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PostPosted: Mon Dec 08, 2008 1:52 pm
by Gouezeri
Yes but in the technique that we're discussing here, you've scooped off a lot anyway. That, and I would also think it would be easy to use a finer screen as there should be much less resistance.
It would be interesting to see whether there was any difference on extraction, more than any fines at the bottom of the cup.

Thanks for the link Sys. Damn my gadget-ways, I'm half tempted out of sheer curiosity :lol: Unless Jim has already got one, wouldn't put it past him :wink: From some of the comments I've read, it does look as though they had a nice idea, but didn't quite sort out the execution. Pity.

PostPosted: Mon Dec 08, 2008 1:59 pm
by kingseven
Anette had a Tirra, which I broke. It was rubbish though - a lot of the water would sit underneath the mesh and never infuse properly, which looked weird and tasted bad.

PostPosted: Mon Dec 08, 2008 2:09 pm
by Gouezeri
Heh, now there's a surprise, who'd have guessed that there was a coffee gadget you guys hadn't tried! :wink:
Implementation aside, did the principle seem to have any merit?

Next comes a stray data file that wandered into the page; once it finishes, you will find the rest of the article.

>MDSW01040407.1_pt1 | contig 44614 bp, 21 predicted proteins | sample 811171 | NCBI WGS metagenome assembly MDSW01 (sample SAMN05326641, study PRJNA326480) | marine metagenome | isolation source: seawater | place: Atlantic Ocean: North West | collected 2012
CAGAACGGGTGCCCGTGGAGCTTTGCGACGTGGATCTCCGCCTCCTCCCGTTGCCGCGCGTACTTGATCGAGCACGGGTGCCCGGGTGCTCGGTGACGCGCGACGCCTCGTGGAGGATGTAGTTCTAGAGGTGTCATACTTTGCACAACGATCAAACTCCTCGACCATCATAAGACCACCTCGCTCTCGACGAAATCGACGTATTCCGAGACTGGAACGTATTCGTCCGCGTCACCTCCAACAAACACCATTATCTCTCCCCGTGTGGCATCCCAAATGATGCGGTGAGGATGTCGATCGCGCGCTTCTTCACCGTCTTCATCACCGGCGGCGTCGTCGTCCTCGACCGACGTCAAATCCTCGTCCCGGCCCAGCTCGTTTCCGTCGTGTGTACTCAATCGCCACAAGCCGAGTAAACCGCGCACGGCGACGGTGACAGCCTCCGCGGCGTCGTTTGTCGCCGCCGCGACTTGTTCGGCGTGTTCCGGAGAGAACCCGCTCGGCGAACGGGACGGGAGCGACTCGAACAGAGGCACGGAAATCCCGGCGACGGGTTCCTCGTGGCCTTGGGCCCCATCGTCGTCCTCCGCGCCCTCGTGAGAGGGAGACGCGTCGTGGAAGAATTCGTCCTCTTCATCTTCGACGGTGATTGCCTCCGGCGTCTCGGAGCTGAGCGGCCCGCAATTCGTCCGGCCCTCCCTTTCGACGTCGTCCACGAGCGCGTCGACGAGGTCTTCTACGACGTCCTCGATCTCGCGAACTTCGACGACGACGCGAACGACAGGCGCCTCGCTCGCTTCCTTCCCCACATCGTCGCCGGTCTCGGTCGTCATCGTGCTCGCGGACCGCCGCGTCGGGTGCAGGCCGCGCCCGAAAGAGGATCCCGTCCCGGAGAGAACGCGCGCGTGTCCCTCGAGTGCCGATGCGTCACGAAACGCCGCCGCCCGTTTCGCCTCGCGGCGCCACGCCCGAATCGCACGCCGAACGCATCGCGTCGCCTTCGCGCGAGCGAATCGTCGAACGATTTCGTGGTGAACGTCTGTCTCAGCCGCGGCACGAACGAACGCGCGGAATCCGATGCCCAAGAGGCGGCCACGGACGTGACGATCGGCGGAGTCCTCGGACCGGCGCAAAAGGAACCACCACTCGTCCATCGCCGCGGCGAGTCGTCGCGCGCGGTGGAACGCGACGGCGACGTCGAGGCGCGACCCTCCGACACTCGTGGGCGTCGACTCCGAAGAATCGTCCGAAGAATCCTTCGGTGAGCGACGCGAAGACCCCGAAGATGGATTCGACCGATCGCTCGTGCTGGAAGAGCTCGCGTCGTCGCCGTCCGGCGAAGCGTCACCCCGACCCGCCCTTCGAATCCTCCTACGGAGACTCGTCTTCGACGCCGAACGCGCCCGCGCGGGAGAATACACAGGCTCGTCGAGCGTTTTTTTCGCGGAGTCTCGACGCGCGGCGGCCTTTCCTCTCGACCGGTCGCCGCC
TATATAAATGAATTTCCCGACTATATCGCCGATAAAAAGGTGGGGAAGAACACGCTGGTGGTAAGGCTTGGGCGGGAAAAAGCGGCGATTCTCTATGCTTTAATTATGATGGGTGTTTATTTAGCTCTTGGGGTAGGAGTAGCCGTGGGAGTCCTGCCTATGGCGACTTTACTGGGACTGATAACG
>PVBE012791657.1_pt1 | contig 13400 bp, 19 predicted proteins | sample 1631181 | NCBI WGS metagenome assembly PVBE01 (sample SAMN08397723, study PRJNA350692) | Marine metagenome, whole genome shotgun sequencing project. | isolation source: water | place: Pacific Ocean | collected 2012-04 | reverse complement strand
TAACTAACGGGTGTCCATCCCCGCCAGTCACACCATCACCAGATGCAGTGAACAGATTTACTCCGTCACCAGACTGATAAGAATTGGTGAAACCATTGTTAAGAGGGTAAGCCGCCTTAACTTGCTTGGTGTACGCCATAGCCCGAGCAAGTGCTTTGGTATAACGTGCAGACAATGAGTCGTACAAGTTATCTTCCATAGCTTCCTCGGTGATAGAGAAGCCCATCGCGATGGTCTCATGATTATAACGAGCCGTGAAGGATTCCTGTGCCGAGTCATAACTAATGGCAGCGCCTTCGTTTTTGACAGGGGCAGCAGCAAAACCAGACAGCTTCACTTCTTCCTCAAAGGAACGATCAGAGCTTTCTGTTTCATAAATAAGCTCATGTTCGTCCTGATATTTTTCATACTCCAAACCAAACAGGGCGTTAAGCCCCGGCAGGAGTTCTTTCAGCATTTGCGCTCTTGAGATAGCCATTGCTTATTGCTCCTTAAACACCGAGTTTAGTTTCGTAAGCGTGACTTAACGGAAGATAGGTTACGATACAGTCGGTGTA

PostPosted: Mon Dec 08, 2008 5:17 pm
by charmon
sometimes it doesnt matter if its good or bad, you just end up buying it anyway... ;)

PostPosted: Sat Dec 20, 2008 4:12 pm
by Hiwakey
RE the hard water, always used a Pozzani twin filter setup when I lived in a hard water area. Never had a problem after that.

PostPosted: Thu Jan 08, 2009 5:30 pm
by KahawaShaun
Great idea on the skimming - I've always done it when cupping samples, why the hell not at home??? Mad. Another point - clean the filter/mesh!!

PostPosted: Mon Jan 12, 2009 8:26 am
by syscrusher
Coffeegeek weighing in on this:

I'd be interested to hear what other home users are finding using these techniques - is there less sludge in the end? For me, maybe it's less, but it's still there.

PostPosted: Mon Jan 12, 2009 4:56 pm
by al_bongo
I'm unconvined myself about significantly less "sludge" using the "skimming" method.

What I skim off the top seems to be pretty coarsely ground material. It would seem to me that the fines would be more evenly distributed throughout the whole pot, more like a suspension.